Where is Bleach’s final arch broadcast?


Rarely does the homepage of such a well-known franchise keep such a secret so close to the wire. It was confirmed that even “The Man with the Chainsaw” will appear on Crunchyroll back in May, and the premiere will take place on October 11, a day after the premiere of Bleach Thousand-Year Blood War on the service, which has not yet been disclosed.

Recently, GameRant reported on the announcement by Viz Media that the long-awaited final arch “Bleach” will be aired on October 10. The announcement was made along with the revelation that it would be four seasons in a row and that there would be a simultaneous broadcast, but there were no details. given where.


Back in August, Twitter user Sugoi LITE reported that Bleach has a streaming license from Disney+, which added to the small list of anime properties acquired by the service. By far, Bleach is perhaps the most well-known addition to this list, and such an acquisition was not necessarily well received for reasons that were already discussed earlier on GameRant.

In short, Disney+ has so far shown very little initiative to distribute its licensed anime to any territory outside of Asia. This includes the acclaimed Summertime Render of Sping and this season’s Tatami Time Machine Blues, the long-awaited sequel to Masaaki Yuasa’s Tatami Galaxy.

If Disney had licensed Bleach, it probably—and unfortunately—would have meant Bleach would have been stuck in a “Disney prison.” At least until the service begins to meet Western demand for content.

In the interests of fairness, it should be repeated that there was no confirmation that Disney had acquired the rights. This is a rumor that was spread by accounts specializing in information leaks, but it has received such support that many are beginning to believe it. With Disney’s limited communication regarding the localization of their acquired property, it wouldn’t be hard to believe they have it, but they just didn’t share it.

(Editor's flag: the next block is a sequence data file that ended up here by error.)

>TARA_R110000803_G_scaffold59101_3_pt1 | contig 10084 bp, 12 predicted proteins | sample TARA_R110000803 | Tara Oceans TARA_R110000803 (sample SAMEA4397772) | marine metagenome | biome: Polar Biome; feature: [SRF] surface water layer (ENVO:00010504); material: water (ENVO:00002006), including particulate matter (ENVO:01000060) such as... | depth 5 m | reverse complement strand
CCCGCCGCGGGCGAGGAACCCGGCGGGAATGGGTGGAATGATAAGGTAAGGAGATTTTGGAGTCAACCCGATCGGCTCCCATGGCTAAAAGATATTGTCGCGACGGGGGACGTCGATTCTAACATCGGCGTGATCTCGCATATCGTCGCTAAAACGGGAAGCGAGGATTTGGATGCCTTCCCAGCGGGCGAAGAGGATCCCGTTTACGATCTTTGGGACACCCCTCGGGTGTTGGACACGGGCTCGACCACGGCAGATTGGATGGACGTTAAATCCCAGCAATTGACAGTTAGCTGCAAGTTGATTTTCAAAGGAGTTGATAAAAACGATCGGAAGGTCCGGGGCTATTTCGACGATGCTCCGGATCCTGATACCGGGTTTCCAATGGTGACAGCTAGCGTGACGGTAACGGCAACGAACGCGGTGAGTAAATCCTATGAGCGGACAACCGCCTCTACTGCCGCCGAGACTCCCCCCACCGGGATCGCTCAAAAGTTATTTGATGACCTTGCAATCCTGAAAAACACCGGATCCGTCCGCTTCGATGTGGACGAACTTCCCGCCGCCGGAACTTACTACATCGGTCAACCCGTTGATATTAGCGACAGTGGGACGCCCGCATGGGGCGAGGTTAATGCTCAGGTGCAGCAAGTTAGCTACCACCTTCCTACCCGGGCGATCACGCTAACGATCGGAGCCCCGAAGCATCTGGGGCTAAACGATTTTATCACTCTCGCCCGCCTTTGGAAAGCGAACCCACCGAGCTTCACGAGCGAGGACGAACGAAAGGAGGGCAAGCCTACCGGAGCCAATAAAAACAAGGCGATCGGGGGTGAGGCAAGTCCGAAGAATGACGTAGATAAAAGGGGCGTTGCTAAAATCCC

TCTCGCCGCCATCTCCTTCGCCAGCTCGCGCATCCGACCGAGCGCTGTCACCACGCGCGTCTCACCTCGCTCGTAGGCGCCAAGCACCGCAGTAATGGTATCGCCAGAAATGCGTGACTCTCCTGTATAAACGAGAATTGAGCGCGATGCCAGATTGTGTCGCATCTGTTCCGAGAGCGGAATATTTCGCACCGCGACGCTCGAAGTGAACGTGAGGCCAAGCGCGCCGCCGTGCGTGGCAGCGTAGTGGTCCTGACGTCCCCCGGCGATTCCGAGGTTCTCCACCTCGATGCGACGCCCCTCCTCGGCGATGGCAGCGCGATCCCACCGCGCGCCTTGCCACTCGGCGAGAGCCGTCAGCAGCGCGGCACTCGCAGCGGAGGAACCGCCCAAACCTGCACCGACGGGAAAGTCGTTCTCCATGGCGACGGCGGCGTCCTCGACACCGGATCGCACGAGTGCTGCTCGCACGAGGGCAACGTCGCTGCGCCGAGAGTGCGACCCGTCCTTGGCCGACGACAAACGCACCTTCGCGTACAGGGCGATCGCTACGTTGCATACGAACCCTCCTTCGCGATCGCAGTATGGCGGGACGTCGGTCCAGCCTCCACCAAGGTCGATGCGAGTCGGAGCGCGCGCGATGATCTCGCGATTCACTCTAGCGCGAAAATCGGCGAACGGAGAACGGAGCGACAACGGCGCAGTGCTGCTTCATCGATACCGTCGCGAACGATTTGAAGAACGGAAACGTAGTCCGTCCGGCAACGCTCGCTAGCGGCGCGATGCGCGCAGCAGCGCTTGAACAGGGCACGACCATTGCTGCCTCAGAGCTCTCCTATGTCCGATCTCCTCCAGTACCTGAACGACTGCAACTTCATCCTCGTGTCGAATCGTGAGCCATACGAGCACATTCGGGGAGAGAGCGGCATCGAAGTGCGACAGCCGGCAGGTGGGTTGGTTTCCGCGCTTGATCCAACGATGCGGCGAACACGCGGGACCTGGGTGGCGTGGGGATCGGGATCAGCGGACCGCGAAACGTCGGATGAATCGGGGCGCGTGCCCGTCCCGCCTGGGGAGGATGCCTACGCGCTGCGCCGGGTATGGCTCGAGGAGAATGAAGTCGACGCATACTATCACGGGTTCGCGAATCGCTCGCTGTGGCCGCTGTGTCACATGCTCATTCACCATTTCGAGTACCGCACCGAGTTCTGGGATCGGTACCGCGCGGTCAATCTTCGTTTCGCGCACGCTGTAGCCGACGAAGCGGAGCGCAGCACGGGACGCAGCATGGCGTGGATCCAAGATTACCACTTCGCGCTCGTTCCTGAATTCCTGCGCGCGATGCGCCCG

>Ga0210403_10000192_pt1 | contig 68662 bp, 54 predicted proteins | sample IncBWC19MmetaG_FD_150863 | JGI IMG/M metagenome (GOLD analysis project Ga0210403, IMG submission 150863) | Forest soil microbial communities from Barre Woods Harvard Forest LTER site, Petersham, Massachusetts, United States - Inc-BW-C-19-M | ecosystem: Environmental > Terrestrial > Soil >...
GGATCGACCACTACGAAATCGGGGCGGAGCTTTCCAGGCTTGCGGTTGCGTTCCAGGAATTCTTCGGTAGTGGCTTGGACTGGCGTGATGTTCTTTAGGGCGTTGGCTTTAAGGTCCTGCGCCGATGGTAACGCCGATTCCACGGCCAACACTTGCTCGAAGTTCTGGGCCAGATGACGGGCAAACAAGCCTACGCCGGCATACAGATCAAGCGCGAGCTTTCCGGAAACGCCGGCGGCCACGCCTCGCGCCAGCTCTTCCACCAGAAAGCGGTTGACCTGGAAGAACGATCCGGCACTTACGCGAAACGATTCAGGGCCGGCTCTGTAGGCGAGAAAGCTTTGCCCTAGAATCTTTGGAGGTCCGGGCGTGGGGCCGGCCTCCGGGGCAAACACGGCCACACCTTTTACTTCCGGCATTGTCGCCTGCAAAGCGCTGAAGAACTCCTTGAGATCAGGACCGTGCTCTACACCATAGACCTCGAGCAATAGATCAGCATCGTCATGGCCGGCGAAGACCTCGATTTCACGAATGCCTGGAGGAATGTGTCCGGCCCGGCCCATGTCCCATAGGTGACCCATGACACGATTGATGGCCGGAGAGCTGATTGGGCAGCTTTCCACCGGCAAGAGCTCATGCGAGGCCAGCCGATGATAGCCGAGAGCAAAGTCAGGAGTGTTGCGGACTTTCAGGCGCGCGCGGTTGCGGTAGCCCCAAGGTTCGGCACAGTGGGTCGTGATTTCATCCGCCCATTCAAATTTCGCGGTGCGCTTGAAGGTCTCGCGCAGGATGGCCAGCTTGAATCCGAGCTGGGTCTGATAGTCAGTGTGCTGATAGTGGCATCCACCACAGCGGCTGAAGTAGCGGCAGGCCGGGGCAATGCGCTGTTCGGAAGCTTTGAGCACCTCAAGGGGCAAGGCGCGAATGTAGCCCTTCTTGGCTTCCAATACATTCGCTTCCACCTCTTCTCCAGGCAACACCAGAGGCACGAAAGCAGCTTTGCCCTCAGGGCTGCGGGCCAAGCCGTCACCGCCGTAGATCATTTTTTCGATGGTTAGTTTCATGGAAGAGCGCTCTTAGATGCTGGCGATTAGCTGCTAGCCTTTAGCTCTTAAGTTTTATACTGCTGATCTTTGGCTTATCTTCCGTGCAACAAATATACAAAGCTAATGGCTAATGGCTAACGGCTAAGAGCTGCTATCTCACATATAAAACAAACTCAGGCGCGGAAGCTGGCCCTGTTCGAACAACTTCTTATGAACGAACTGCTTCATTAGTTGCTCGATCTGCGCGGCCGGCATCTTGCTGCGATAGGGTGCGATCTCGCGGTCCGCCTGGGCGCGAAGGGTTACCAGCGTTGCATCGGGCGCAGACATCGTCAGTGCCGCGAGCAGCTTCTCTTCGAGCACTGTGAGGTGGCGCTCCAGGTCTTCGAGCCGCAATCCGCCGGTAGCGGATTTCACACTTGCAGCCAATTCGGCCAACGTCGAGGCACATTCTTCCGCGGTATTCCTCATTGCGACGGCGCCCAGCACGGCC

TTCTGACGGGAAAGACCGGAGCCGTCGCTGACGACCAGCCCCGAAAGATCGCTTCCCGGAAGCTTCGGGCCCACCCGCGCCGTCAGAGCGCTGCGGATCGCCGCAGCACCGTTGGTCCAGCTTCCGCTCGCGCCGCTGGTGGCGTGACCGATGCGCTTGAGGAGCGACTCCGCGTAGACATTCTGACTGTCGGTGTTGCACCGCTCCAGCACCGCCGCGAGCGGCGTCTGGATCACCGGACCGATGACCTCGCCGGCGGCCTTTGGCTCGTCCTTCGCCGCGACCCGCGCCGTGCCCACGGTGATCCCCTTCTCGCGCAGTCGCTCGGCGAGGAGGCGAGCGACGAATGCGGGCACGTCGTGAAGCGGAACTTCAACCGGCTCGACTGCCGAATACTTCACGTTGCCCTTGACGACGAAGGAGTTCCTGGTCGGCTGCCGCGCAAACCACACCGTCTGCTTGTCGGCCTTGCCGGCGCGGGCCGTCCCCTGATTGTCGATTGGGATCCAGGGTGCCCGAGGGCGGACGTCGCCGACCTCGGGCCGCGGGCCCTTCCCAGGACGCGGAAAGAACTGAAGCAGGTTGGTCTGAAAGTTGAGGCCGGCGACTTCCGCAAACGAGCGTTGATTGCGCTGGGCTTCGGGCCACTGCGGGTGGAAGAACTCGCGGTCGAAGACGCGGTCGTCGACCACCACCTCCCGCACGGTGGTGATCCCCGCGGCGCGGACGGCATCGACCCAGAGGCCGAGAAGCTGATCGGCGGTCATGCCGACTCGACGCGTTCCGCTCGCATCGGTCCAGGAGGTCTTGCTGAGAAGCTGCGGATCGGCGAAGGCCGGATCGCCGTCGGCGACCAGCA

Why keep it a secret?

The theory is only supported by the fact that no other service has yet claimed it. Crunchyroll is both a streaming platform and a news site and does not mention the acquisition. Oddly enough, in their report on Viz Media’s announcement of the air date, they specifically noted that the original series is available “in full”. Perhaps such a mention was just informative, and, frankly, this is the maximum that could be reasonably deduced without speculation, but one could jokingly take it for passive aggression. If there was a bidding war and Crunchyroll lost, it would probably be annoying to have the whole series and not the last part.


And then think about whether the bidding war continues. Disney probably has streaming rights in Asia for sure, but what about the West? This may well be a contentious dispute between the services. Crunchyroll, having received the entire series, would guarantee one place where you can see the whole Bleach, with the possible exception of Netflix movies. Netflix may also seem like a logical player in the bidding war, as it has snagged franchises like Jojo’s Bizarre Adventure over the past few years, much to the chagrin of some fans. And even then, Disney can still take the license and hold it until they forget to release it in the west. But to be honest, regardless of who understands it, this uncertainty does not benefit anyone.

Anime Streaming Status

Now that anime is a popular commodity in the streaming wars, different services use it in different ways with varying success depending on how they do it and what other anime they already provide. Netflix has managed to assemble a significant anime library, presented in an impressive number of languages. Amazon has tried to do the same, but rarely duplicates its anime and has generally been less favorably received. Their forays into anime are the source of the term “Amazon Jail” and similar names for similar services that retain licenses without proper marketing or release support.

Back then, services like Crunchyroll, Funimation, and HiDive were the only services dedicated exclusively to anime, and niche sites like RetroCrush picked up on this trend. Now HiDive has taken steps to make itself more appealing by removing its shared shows from Crunchyroll, and Crunchyroll has teamed up with Funimation to become the best anime streaming service, at least in theory. The market is divided between services dedicated exclusively to anime and broader services that want to make money on anime without understanding how best to sell and present their anime. Fans of “Bleach” just want the show they love to come to a proper finale, and don’t want to wait months to watch it legally if Disney licenses it.

If everything were simple, the rights would go to Crunchyroll, and the entire series would be available from one platform.


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